In addition, organic “waste” when thrown in a landfill will not become soil, because there are not the right conditions to properly decompose it. On the contrary, this material thrown in a landfill would release methane, which is a powerful greenhouse gas.

The R of “rot” is generally placed at the very end of the 9Rs, because it applies when all of the other points are not applicable anymore.

This R receives particular emphasis in the 2013 book “Zero Waste Home” by Bea Johnson. While we agree with her on the importance of composting food scraps and yard “waste”, we feel that dedicating a specific R to this may be a bit redundant for the public. In fact, in most of the population’s mind, what is described as “rot” by Bea is simply considered recycling, which is already included in the 6 Rs of sustainability!

Conclusion: Living a Zero-Waste Lifestyle

sustainable lifestyle

In our opinion, the 6 Rs of sustainability are good enough as they are. They don’t need to be extended to 9 Rs because the additions would be redundant and the concepts expressed are already clear from the original list. In the scientific method, according to Ockham’s razor rule, the simplest theory/model that achieves the desired result is the one that should be adopted.

Regardless of your preferences regarding eventually extending the 6 RS, what really counts is to actually follow them. If you do, you would be living pretty much a zero-waste lifestyle and that’s great news! As we know, going 100% zero-waste is not physically possible, because there will always be something that can’t be recycled, but our objective should be to generate less waste as possible, and the 6R concept is an excellent tool to achieve this!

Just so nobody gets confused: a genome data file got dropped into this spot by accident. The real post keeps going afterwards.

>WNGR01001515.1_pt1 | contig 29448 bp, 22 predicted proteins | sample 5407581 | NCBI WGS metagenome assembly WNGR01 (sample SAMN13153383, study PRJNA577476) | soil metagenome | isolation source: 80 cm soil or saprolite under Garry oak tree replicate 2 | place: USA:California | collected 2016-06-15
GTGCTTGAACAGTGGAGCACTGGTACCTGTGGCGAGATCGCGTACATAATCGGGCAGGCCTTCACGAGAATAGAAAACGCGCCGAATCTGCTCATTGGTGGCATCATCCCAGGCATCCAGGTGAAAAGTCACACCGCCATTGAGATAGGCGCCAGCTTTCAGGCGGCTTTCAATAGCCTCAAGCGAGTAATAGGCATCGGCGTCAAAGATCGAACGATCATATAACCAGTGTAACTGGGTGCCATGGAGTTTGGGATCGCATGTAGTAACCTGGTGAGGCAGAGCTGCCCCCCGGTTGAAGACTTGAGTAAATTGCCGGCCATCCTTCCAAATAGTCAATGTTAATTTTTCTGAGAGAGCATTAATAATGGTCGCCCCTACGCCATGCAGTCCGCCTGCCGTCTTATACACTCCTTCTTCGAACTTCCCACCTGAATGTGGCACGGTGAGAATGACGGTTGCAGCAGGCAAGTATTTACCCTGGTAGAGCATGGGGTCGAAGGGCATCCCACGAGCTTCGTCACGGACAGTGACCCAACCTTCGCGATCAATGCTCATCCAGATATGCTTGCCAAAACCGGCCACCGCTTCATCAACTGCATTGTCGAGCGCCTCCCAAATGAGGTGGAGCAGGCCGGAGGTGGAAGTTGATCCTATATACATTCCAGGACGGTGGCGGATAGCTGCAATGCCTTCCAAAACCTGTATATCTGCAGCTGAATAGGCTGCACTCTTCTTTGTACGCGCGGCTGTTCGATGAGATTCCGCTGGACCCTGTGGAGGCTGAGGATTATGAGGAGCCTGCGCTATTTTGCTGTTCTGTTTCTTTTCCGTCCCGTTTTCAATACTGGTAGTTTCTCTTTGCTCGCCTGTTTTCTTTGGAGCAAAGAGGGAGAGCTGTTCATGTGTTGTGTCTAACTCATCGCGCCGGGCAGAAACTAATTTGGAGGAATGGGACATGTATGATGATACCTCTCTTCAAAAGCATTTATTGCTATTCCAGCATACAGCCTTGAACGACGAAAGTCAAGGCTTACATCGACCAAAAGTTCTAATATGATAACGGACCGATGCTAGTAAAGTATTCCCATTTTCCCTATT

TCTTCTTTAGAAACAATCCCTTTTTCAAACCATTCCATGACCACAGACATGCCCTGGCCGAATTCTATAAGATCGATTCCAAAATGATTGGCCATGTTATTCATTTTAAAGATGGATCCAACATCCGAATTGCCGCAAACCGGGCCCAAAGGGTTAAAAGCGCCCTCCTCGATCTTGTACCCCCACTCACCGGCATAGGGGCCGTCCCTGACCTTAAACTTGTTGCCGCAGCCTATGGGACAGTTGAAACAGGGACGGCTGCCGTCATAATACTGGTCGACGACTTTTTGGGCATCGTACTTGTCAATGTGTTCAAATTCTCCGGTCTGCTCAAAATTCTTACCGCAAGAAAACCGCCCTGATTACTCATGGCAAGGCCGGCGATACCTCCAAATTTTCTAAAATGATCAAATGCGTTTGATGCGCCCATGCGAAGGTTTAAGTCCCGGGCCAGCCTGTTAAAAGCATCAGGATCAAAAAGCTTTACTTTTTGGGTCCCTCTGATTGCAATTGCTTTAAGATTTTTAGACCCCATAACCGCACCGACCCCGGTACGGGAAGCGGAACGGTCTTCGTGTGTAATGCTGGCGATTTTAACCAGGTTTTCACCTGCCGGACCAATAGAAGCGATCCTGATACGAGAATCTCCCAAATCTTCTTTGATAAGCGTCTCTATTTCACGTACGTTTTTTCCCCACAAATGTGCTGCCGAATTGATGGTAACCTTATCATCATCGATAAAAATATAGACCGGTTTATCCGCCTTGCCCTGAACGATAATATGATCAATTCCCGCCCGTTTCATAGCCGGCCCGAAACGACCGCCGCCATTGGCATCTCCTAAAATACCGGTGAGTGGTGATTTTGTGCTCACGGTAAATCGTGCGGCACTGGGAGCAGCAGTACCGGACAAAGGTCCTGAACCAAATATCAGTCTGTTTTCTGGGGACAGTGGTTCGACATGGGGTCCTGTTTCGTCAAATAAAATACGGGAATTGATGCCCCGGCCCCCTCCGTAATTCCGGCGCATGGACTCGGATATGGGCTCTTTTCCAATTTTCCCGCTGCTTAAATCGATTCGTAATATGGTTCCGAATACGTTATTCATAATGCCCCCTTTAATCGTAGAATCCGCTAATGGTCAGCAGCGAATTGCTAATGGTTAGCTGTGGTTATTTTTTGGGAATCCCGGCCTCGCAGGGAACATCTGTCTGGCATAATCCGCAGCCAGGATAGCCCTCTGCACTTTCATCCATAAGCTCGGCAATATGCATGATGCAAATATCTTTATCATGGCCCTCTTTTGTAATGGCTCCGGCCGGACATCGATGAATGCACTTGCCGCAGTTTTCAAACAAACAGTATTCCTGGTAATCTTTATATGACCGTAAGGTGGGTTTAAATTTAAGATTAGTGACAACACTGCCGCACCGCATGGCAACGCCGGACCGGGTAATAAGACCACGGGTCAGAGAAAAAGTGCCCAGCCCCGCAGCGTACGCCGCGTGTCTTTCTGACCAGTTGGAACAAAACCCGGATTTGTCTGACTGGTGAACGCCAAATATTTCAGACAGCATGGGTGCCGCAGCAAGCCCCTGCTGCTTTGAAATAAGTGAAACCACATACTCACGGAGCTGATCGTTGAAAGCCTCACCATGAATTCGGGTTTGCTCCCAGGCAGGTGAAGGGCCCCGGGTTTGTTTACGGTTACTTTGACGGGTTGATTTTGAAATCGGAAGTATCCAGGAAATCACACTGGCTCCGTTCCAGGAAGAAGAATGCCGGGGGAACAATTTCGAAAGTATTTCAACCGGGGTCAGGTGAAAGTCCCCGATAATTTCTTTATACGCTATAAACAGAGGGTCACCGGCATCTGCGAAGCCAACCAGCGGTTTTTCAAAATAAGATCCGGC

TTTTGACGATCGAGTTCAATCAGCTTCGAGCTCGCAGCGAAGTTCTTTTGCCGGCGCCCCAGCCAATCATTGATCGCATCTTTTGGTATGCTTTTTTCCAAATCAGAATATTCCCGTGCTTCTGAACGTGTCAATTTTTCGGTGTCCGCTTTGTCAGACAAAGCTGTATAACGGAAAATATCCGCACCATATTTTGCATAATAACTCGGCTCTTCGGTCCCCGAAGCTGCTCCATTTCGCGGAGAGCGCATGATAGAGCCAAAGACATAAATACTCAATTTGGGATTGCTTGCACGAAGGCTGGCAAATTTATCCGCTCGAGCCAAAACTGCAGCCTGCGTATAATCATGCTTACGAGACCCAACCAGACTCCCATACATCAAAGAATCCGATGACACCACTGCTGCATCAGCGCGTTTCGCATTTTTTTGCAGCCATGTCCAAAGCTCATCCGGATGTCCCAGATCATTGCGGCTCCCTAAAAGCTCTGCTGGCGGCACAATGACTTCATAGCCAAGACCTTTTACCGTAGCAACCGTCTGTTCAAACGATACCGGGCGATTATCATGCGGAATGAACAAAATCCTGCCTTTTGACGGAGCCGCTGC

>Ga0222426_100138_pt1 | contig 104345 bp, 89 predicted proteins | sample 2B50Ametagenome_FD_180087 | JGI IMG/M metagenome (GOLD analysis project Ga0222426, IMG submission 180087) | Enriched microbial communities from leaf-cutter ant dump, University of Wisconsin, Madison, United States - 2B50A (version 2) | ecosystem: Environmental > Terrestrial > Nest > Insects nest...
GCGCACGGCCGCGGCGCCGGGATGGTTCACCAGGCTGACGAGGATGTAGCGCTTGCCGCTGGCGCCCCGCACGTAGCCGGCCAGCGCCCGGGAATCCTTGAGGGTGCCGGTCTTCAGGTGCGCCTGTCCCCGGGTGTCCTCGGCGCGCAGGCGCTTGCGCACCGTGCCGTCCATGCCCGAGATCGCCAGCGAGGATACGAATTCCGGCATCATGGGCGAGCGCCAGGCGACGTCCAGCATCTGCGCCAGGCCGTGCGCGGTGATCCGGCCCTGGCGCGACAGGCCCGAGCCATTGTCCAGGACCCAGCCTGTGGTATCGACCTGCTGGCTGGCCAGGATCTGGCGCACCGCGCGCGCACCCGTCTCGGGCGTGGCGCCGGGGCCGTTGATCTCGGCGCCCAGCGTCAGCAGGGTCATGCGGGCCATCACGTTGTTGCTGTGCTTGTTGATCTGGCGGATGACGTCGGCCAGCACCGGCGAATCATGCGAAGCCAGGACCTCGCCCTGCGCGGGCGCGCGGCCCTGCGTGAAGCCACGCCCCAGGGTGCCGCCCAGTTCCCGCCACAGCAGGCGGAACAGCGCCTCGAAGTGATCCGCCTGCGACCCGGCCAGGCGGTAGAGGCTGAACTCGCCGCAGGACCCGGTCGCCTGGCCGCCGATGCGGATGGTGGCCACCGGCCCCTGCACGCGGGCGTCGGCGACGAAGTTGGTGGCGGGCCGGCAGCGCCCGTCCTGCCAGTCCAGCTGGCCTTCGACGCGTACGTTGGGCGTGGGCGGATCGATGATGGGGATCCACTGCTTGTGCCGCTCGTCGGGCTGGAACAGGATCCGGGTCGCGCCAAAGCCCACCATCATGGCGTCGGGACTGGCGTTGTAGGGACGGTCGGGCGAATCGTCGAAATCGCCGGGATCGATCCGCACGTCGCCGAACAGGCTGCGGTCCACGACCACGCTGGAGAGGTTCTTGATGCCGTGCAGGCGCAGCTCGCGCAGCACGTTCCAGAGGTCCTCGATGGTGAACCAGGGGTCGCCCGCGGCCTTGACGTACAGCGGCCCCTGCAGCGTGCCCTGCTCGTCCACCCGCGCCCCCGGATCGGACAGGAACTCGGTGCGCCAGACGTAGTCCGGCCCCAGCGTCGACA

Applying the 6 rs of sustainability requires the right green motivation, education, and mindset. Getting inspired is paramount to be able to rethink and say no to that new fast fashion pair of shoes preferring more sustainable and ethical options.

Sustainability Success offers the best education on sustainability, sustainable lifestyle, and green technology, and the best part is that it’s free! Take advantage of it and let’s build a better, more sustainable world, starting from simple actions like the ones mentioned in this article.

Are you applying the 6 Rs of sustainability to achieve a sustainable lifestyle? Are you close to a zero-waste life?